Eau De Eternity


In a review of Mandy Aftel’s new book Fragrant: The Secret Life of Scent, Emily Gould reveals her affinity for perfume. The book, she suggests, “makes a person wearing perfume feel connected to every human in every era who has ever done so”:

A spritz of L’Artisan Parfumeur: Passage d’Enfer in the morning not only becomes a way of “decorating the day,” as perfume critic Tania Sanchez memorably wrote, it also gives you the sense that you have something in common with the ancient Egyptians, who packed frankincense inside the corpses they embalmed. Jars of unguents taken from these tombs, according to Aftel, have retained their fragrance. If you can still smell, three thousand years later, what Egyptians wanted to smell like in the afterlife, that’s a kind of afterlife in and of itself. Aftel also points to biblical descriptions of the uses of incense and the specific instructions for compounding it given to Moses by God. It’s easy to forget, as you light a stick of incense to mitigate the smell of a litter box, a bong, or a neighbor’s cooking, that smoke rising toward the skies once was used to communicate messages to heaven.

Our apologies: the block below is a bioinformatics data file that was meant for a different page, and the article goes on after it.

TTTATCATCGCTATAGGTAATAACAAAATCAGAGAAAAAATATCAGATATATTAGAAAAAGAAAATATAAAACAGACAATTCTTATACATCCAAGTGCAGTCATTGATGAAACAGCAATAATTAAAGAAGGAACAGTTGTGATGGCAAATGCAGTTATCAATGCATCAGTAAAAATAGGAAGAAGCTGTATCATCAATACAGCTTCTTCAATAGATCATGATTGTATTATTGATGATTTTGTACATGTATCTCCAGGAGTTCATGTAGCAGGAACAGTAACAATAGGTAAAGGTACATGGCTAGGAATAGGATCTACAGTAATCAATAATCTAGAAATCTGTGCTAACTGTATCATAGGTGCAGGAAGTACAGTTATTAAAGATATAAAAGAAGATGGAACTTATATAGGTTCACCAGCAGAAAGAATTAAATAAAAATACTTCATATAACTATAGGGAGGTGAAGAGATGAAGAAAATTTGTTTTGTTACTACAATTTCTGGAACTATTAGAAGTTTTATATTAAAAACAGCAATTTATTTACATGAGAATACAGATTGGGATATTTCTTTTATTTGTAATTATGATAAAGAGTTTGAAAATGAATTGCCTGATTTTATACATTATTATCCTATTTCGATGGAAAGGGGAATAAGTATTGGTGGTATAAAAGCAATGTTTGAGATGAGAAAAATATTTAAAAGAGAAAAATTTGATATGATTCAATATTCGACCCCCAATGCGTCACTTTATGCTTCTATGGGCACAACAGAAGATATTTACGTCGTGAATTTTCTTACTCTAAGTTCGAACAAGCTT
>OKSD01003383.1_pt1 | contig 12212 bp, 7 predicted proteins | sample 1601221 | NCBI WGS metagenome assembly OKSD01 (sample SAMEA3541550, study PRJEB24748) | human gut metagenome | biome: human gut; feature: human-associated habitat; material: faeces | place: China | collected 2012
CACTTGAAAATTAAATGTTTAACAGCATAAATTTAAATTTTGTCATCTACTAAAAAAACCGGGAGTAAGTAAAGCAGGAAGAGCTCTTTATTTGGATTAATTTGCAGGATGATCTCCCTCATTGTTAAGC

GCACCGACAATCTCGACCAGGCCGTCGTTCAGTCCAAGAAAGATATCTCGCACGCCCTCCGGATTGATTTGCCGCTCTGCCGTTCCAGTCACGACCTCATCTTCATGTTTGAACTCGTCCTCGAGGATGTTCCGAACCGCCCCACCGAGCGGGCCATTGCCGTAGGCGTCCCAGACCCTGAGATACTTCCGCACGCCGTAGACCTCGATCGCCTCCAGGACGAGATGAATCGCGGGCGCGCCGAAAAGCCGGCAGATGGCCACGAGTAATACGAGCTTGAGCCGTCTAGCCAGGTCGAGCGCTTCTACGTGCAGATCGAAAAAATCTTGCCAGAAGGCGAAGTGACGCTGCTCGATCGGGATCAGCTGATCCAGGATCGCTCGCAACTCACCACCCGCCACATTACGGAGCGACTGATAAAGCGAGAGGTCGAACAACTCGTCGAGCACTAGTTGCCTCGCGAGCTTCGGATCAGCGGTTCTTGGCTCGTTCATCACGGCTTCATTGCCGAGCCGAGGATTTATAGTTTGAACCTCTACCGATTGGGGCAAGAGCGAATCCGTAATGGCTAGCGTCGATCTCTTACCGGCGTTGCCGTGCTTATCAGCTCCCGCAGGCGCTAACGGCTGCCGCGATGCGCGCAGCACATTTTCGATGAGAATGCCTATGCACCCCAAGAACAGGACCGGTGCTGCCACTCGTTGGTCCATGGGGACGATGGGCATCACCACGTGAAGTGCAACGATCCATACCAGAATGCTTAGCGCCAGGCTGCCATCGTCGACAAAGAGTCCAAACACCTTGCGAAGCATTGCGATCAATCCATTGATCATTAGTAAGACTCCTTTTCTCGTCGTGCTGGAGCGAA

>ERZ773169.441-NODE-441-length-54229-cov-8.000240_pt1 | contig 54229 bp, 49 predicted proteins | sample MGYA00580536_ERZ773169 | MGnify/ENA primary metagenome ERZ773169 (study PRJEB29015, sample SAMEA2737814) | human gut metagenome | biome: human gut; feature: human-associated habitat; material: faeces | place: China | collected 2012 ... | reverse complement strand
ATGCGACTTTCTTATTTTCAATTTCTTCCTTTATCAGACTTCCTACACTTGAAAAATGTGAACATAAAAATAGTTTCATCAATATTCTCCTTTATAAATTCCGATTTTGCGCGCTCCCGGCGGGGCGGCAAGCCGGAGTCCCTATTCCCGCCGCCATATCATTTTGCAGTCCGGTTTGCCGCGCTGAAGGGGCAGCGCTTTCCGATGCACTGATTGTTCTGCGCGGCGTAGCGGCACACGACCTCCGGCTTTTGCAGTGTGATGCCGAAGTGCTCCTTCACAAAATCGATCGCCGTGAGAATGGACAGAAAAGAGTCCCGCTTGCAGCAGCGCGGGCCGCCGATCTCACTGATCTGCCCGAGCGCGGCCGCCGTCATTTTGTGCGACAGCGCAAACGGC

(Photo of incense and candles at Yangon’s ancient Shwedagon Pagoda by William)